Tuesday, May 21, 2013

Quote of the Day (Alexander Pope, on Why He Wrote)

“Why did I write? what sin to me unknown
D’ipp'd me in ink, my parents', or my own?
As yet a child, nor yet a fool to fame,
I lisp'd in numbers, for the numbers came.
I left no calling for this idle trade,
No duty broke, no father disobey'd.
The Muse but serv'd to ease some friend, not wife,
To help me through this long disease, my life.”—Alexander Pope (1688-1744), “An Epistle to Arbuthnot” (1735)

Alexander Pope was born on this date 325 years ago today. Perhaps the greatest of English public poets—unafraid to get into a controversy, no matter what the occasion—he wrote this poem, containing some of his greatest comic lines, out of a spirit of tragedy. His longtime friend, Dr. John Arbuthnot, had just written to inform him he was dying—and indeed, the physician passed away only two months after this memoir-in-verse was published.

Perhaps a man given to greater fellowship might have hesitated to write Pope’s wickedly devastating rhyming heroic couplets. Such a man, if he weren’t embarrassed to encounter his targets on social occasions, might have gotten involved in something far worse for someone of Pope’s short stature: fisticuffs. 

But when he wrote of “this long disease, my life,” he was not being metaphorically melancholic—he suffered from a form of tuberculosis that left him a hunchback and stunted his growth at four feet six inches, while also enduring respiratory problems, high fevers, inflamed eyes, and abdominal pain. He never married.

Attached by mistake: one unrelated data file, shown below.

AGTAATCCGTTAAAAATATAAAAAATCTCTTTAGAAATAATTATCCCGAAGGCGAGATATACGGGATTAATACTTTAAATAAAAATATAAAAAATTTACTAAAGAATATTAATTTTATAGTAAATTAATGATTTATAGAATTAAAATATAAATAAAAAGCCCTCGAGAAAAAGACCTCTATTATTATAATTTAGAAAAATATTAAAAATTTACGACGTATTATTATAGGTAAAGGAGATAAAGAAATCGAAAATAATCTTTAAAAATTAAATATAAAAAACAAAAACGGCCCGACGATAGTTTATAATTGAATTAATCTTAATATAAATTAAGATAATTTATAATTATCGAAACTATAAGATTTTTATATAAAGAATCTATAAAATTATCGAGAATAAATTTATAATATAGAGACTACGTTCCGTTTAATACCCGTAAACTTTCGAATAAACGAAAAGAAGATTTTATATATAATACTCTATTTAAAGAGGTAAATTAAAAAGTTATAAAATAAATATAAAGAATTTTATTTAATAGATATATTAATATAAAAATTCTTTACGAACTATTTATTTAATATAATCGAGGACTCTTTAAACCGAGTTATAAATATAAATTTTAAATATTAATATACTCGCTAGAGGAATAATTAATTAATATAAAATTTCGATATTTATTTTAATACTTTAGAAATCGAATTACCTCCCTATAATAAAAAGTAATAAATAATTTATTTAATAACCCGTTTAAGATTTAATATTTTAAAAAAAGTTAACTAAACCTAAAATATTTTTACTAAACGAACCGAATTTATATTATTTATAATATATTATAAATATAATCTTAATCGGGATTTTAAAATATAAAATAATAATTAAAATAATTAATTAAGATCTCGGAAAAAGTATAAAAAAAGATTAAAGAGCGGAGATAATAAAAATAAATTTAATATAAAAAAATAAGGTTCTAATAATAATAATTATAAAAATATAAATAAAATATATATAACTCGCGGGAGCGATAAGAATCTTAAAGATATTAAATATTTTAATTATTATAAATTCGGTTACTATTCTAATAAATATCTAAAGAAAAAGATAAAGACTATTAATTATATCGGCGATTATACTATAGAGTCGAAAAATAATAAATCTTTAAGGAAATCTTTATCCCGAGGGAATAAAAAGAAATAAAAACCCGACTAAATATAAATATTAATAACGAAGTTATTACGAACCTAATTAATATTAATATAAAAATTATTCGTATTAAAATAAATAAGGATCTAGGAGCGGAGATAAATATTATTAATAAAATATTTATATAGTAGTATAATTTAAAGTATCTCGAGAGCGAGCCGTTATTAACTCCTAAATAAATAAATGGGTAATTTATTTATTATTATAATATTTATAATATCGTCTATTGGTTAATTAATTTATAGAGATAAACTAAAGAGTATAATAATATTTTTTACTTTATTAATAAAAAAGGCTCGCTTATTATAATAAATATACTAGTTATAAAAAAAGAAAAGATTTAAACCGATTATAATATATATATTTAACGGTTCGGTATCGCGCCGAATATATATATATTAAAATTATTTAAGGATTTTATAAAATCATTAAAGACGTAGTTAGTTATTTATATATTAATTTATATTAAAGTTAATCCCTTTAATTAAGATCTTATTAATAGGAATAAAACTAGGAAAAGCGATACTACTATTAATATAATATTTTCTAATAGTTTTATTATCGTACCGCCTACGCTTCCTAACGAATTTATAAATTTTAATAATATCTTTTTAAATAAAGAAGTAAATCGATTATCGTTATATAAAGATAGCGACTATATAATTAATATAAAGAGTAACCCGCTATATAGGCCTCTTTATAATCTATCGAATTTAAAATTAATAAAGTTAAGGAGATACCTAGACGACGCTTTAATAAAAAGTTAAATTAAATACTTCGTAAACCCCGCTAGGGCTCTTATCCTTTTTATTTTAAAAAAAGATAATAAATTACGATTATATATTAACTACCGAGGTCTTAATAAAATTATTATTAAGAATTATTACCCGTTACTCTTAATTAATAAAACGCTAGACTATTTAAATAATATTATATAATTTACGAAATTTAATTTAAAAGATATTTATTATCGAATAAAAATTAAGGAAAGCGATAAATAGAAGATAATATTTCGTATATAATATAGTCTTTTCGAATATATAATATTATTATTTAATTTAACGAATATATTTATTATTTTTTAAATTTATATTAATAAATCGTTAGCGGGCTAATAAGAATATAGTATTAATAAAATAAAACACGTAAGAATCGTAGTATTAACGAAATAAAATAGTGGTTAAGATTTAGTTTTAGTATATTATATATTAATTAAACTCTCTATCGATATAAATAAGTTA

Even before his physical afflictions, Pope began life with a significant strike against him: a Catholic from birth, he was disqualified from attending university, teaching, voting, and holding office. Nor, because of the faith, could his parents inherit or buy land, or even send him abroad for school. He was, ideologically, an odd man out, as he confessed in one of his “Imitations of Horace”:

"My Head and Heart thus flowing thro’ my Quill,
            Verse-man or Prose-man, term me what you will,
            Papist or Protestant, or both between,
            Like good Erasmus in an honest Mean,
            In Moderation placing all my Glory,
            While Tories call me Whig, and Whigs a Tory."

Pope, perhaps the greatest English poet of the 18th century, is also one of my favorite poets. You only get the slightest sense of his mastery of the heroic couplet in the passages quoted above. Over the course of his entire work, they enabled him to round on his many peevish and carping enemies (who only became immortal as targets of his satire). The couplets, miracles of compression, end with some of the most quoted lines in the English language—including, in the “Epistle to Arbuthnot,” “damn with faint praise” and "Who breaks a butterfly upon a wheel?" (a barbed reference to one of his critics, John Hervey, 2nd Baron Hervey, an effeminate courtier).

Arbuthnot had sometimes pleaded with his friend to be careful about the powerful enemies he made. There was not a chance that would happen. The quarrels of Pope's time have faded, but his verse remains packed with explosive wit.

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